“You’re a memorable woman, and Julian knows a good thing when he sees one.” At my snort, he added, “He’s kept tabs on you over the years, Rachel. You have plenty of credits in some impressive vascular journals, and that paper you did on endovascular repair of complex abdominal aortic aneurisms was particularly well received. He’s even got a podcast of you on the vascular panel at the Women’s Comprehensive Health Conference in Atlanta last spring.”
Slack-jawed with amazement, I continued to stare.
“We’ll double EVI’s financial incentive,” he tossed out.
“Holy— Double?” My jaw dropped even farther. The offer from Early Vascular Institute was already what most people would consider exorbitant. I could afford to pay off my student loans right away. Buy a nice house. Maybe even buy into one of the better surgical practices.
“What in the hell are you guys working on that’s worth that kind of money?” I asked suspiciously.
“Ah-ah-aaah.” He shook his head with a secretive smile. “Not until you’ve signed the contracts. And if you need a little more incentive, this project is based in Montaneva. You always wanted to travel, didn’t you, Rachel? Have you made it to Europe yet?”
I could tell from his tone that he knew I hadn’t, damn him. And he knew enough about EVI’s offer to double it. Good Lord, as if they needed more incentive than the opportunity to work with the illustrious Dr. Julian Kilmartin.
“What’s the catch?” Because there always was one. Nothing worth having came without a price.
“No catch. You agree to work for Julian for a minimum of two years, keep your mouth shut until the end of time—unless we renegotiate the nondisclosure agreement at a later date—and you’ll get your salary and all expenses paid, plus a percentage of the income from any patents that result from research you’re directly involved in.”
It was an astounding offer, but I was wary.
“Let’s just say the government there is a little more receptive to outside-the-box thinking and trusts Julian to know where to draw the line.”
I frowned. Less governmental oversight could be a good thing, as long as scientists were scrupulously honest. If they weren’t…
Jesus, was I really thinking about this?
“I’ve already signed a contract with EVI,” I hedged.
Just moments ago, I was thrilled to be joining the Early Vascular Institute all the way across the country in Maryland. It was an offer beyond anything I’d dared to hope for—not that I wasn’t a damn good surgeon, but the competition was stiff and we all knew it took more than surgical skill to start out at such a prestigious practice. Connections were everything, and not only was I far from adept at making them but I’d never been comfortable taking advantage of the few I had, so why cultivate more?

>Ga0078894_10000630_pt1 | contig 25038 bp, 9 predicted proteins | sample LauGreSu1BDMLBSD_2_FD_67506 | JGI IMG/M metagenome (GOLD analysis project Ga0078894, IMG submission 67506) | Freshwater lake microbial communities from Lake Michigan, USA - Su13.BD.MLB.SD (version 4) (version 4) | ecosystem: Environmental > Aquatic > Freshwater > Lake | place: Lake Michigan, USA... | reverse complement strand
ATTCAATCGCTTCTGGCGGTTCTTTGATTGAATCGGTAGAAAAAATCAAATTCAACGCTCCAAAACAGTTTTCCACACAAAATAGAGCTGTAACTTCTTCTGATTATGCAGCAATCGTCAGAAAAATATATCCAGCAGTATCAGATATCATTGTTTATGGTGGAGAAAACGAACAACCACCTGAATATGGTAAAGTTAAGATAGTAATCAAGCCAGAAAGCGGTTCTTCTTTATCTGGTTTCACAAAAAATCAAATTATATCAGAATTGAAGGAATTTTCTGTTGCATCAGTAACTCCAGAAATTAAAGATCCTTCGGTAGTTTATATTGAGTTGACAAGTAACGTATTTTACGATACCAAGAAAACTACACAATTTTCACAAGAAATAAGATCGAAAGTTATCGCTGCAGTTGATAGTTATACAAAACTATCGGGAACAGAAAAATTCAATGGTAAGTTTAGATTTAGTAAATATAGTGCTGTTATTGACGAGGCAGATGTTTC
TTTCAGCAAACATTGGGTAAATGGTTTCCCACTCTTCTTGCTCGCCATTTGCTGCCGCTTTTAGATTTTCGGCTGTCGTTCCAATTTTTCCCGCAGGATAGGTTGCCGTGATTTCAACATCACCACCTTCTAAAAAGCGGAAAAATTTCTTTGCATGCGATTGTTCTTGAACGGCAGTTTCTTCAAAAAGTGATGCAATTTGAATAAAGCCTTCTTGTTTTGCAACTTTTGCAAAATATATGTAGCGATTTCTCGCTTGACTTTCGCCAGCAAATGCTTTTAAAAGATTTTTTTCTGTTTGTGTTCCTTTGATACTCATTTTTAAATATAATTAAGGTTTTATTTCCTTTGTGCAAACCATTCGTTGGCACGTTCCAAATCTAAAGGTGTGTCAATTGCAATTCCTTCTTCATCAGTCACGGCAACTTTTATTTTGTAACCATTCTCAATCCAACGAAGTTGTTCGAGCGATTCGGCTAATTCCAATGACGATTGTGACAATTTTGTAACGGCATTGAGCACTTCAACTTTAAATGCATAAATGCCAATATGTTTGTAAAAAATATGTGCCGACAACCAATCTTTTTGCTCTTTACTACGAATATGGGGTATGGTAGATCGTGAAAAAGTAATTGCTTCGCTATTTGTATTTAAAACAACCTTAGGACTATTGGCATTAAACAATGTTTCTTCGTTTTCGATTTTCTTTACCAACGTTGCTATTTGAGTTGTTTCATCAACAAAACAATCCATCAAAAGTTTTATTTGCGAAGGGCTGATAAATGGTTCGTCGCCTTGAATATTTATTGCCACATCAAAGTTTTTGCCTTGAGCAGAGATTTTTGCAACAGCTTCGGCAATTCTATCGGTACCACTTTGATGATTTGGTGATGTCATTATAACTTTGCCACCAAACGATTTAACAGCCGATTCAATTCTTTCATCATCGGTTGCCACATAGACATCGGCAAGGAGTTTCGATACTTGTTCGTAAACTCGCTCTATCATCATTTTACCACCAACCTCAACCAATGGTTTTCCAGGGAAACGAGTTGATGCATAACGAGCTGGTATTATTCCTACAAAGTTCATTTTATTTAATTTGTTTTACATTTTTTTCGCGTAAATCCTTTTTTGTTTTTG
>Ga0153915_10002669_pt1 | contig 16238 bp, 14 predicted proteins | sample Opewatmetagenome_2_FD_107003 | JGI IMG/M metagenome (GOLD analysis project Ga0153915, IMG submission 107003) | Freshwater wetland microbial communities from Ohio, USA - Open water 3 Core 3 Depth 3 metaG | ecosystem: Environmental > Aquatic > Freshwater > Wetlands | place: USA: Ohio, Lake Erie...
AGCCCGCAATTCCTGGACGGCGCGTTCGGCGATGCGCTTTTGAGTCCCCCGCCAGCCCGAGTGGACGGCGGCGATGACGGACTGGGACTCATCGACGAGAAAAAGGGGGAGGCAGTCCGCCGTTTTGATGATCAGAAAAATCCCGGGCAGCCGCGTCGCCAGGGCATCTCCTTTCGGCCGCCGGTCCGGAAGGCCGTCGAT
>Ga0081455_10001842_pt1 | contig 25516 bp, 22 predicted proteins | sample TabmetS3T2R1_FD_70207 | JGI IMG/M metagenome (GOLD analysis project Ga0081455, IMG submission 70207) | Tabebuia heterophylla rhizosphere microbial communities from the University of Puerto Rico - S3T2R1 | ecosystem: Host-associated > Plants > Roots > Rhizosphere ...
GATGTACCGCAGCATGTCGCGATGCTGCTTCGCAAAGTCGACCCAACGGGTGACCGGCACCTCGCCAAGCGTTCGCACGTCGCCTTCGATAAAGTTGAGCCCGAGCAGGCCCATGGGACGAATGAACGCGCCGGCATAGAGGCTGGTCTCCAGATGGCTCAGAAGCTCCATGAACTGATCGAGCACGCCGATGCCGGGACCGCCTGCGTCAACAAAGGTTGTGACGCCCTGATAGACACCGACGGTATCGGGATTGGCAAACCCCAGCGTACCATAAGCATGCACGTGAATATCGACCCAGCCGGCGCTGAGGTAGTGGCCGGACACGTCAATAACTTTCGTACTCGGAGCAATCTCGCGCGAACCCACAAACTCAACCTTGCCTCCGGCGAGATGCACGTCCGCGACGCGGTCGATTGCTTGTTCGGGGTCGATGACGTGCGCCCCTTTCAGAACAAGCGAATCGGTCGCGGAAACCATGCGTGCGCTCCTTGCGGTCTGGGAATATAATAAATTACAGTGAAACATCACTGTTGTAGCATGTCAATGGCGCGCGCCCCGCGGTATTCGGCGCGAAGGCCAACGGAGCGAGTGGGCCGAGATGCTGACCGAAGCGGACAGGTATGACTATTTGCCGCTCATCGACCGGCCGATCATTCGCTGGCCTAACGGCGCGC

Nevertheless, after three relatively painless interviews, the vascular surgery fellowship at EVI was mine and I had the signed contract to prove it. Bailing on it now could not only burn bridges, it could nuke any number of potential career highways.
“Julian will take care of it. You must be aware that money is really no object for him, and he has a lot of influence in the upper echelons of the medical community.”
All too aware. Kilmartin BioTech had made the news with astonishing regularity over the years, and Dr. Kilmartin himself was a medical visionary, a revolutionary. How could one man have been blessed with so much drive and intelligence and sheer, unadulterated personal power?
God, the offer was so tempting, but I couldn’t help hesitating. Already a headline-making neuromuscular fellow when I was still a green resident, Julian Kilmartin had intimidated the hell out of me. But he’d also cut an incredibly romantic figure with his aloof, pale Britishness, exacting standards and steel-eyed intensity, and like many of the residents on staff, I’d crushed on him pretty hard. He’d lost his father to Bain’s atrophy when he was in high school and dedicated his life to finding a cure for the aggressive lower motor neuron disease. Literally his entire life. As far as anyone knew, he didn’t exist outside a hospital or lab setting—his name had never been linked to a woman’s, which made him the target for many female rescue fantasies.
Not that I’d wanted to rescue him. I’d just yearned to have him eviscerate me with that rapier stare until I collapsed in on myself like a dying star. In countless daydreams, I’d made some clumsy or careless mistake in front of him and he’d dragged me by the arm to his office and given me a stern dressing-down. I was in tears long before he finished, but that didn’t stop him from bending me over the desk and pulling down my panties to reinforce the lesson with a stinging, bare-handed spanking.
And that was just one of the many twisted fantasies about Dr. Julian Xavier Kilmartin I’d entertained—not to mention masturbated to—over the two years we were at UW together. I couldn’t even keep him out of my thoughts when I was in bed with his protégé.
And to my everlasting shame, Colin had known it.